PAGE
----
'Gene silencing' may improve treatment of a deadly complication of liver disease
A technique that “silences,” or turns off, genes shows promise as a potential new treatment for liver fibrosis — the disease that leads to cirrhosis — scientists in Tennessee are reporting. Their study is scheduled for the June 1 issue of ACS’ Molecular Pharmaceutics. Cirrhosis is the 12th leading cause of death in the United States.
Ram Mahato and colleagues note that fibrosis involves build-up of scar tissue in the liver from chronic liver damage caused by hepatitis, alcohol abuse, toxins, or other factors. Advanced fibrosis can lead to cirrhosis, a condition in which the liver becomes so severely damaged that patients may require a transplant. There is no effective treatment, and patients urgently need new medications. Scientists believe one may emerge from the fascinating discovery that a protein called TGF-beta 1 triggers liver inflammation and that blocking the protein may help.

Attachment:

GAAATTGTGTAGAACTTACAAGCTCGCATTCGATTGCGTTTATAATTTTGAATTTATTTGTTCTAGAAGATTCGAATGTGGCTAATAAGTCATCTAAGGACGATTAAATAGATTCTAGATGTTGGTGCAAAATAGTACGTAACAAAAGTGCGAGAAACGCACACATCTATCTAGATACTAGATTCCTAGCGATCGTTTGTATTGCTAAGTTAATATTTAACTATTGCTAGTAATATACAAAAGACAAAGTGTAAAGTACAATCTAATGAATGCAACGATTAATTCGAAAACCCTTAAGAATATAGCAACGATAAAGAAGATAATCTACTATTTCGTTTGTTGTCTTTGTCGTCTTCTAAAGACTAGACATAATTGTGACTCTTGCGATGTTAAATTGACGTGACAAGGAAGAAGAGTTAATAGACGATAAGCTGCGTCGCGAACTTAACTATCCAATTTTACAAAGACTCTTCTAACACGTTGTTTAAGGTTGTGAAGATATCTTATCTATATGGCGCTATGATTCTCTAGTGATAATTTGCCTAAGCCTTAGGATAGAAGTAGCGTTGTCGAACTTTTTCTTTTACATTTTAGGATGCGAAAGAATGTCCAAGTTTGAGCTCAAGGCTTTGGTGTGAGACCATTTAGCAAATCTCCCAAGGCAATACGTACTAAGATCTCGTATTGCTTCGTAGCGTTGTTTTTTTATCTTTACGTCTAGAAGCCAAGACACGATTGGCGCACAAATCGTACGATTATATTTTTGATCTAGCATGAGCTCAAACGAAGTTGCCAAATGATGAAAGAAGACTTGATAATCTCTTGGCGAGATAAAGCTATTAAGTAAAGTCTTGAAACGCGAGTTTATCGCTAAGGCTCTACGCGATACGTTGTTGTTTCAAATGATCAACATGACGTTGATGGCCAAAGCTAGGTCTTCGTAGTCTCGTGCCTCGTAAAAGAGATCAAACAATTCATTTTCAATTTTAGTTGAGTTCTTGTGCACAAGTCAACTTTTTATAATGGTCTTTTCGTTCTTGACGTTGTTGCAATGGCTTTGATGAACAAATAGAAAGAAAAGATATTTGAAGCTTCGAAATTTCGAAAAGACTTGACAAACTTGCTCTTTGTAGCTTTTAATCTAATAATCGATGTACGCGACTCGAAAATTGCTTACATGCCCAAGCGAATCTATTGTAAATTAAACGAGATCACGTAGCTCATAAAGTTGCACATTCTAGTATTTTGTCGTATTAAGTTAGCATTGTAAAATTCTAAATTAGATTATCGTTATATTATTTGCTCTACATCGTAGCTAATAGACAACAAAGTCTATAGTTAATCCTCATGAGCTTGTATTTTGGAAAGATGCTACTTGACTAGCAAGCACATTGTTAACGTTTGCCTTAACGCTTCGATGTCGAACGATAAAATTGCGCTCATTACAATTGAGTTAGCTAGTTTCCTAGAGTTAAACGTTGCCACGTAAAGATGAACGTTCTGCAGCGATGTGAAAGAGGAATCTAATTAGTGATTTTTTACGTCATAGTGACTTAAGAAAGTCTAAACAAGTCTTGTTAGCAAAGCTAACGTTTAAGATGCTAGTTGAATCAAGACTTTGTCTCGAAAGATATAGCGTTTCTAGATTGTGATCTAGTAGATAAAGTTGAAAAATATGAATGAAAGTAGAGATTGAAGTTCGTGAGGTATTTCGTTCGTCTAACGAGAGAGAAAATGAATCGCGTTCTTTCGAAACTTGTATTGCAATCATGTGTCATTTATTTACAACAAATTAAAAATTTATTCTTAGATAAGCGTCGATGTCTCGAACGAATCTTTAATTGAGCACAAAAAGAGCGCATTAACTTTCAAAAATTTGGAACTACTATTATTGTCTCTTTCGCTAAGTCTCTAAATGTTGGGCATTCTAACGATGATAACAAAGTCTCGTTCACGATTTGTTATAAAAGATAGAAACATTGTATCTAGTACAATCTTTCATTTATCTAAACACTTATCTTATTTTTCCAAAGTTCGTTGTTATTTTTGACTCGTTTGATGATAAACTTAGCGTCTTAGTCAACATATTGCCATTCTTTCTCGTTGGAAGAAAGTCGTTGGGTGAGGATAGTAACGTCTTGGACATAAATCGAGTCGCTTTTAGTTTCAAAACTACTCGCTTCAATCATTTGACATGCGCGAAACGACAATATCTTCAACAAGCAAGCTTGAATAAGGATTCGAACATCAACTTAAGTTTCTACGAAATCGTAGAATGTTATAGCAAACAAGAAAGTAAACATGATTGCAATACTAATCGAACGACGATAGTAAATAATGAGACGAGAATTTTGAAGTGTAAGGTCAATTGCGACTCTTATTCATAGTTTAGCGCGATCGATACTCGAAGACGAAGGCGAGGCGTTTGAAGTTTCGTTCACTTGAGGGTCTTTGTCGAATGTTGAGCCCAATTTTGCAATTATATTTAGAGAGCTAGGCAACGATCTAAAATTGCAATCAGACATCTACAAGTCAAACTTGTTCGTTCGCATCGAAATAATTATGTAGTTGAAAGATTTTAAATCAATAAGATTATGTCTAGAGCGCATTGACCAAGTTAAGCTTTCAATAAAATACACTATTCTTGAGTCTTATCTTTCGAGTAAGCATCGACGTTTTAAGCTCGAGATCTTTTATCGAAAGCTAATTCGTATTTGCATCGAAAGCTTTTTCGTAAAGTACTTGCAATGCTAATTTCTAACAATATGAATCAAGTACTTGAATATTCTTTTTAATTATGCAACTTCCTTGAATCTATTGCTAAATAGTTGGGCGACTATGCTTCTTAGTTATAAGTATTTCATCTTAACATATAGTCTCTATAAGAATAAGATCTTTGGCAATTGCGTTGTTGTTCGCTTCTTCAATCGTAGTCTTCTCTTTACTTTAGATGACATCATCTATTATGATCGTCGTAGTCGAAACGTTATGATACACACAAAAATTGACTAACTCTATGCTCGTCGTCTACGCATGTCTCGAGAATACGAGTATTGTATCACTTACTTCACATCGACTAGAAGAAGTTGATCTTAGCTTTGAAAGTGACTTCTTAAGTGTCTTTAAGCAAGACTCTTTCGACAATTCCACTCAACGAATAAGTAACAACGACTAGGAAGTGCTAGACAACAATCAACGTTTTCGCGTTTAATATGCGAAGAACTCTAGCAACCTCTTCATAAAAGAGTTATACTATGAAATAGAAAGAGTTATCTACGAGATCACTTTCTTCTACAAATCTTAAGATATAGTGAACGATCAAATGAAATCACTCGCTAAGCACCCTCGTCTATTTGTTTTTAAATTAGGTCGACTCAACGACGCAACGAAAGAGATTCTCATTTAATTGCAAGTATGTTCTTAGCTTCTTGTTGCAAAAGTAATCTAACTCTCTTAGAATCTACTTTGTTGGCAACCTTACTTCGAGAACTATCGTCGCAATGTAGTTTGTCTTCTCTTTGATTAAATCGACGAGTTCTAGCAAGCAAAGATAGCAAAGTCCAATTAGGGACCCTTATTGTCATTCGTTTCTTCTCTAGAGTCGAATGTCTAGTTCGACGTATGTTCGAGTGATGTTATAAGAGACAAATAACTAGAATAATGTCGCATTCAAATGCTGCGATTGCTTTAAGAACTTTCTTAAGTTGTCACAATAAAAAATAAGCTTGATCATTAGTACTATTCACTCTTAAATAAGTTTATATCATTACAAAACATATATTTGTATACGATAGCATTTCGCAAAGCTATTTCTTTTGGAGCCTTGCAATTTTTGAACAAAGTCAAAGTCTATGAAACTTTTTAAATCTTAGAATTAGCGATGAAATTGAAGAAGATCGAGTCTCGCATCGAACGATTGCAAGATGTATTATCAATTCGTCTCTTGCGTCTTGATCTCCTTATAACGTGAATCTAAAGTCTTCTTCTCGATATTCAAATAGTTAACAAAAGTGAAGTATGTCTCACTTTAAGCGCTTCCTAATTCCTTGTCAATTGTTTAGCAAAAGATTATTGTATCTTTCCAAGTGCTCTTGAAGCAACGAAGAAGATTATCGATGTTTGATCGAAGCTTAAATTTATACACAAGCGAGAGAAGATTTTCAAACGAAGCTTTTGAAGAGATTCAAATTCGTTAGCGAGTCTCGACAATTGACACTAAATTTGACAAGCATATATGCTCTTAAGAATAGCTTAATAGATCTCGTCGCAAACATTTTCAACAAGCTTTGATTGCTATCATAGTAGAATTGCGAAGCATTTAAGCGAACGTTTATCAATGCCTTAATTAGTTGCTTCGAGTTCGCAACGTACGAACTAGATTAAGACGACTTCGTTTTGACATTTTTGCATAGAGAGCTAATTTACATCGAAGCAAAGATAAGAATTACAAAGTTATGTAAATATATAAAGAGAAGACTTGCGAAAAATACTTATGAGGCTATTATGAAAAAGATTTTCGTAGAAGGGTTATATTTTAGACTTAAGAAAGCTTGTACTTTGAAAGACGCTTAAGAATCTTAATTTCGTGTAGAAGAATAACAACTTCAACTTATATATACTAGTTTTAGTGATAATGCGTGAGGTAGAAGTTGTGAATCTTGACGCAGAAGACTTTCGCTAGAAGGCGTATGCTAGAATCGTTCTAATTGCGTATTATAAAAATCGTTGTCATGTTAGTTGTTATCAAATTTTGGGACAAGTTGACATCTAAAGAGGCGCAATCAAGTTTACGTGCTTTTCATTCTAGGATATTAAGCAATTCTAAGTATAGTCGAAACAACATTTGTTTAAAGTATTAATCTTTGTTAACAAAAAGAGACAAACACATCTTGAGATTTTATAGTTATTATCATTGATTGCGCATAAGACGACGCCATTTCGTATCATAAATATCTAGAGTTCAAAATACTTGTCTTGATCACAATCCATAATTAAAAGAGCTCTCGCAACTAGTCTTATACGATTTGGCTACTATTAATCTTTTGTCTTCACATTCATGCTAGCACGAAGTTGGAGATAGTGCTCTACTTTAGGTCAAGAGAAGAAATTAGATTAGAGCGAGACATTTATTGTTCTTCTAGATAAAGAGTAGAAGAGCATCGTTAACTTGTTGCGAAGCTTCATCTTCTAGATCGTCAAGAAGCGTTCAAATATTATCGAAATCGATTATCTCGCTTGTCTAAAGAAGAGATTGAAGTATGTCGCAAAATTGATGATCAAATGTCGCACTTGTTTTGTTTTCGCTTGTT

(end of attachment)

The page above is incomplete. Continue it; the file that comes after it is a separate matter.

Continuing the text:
The researchers designed 10 chemically synthesized substances, termed siRNAs, with the ability to block or “silence” the TGF-beta 1 gene in the liver. When put into rat liver cells, the “gene silencers" decreased levels of type 1 collagen whose excessive production leads to fibrosis, as well as two other substances known to trigger liver inflammation, by almost 50 percent. The results suggest that gene silencing may be “an efficient and more specific approach for therapy of liver fibrosis,” the report states.
More information: Molecular Pharmaceutics, Journal Article: “TGF-#1 Gene Silencing for Treating Liver Fibrosis”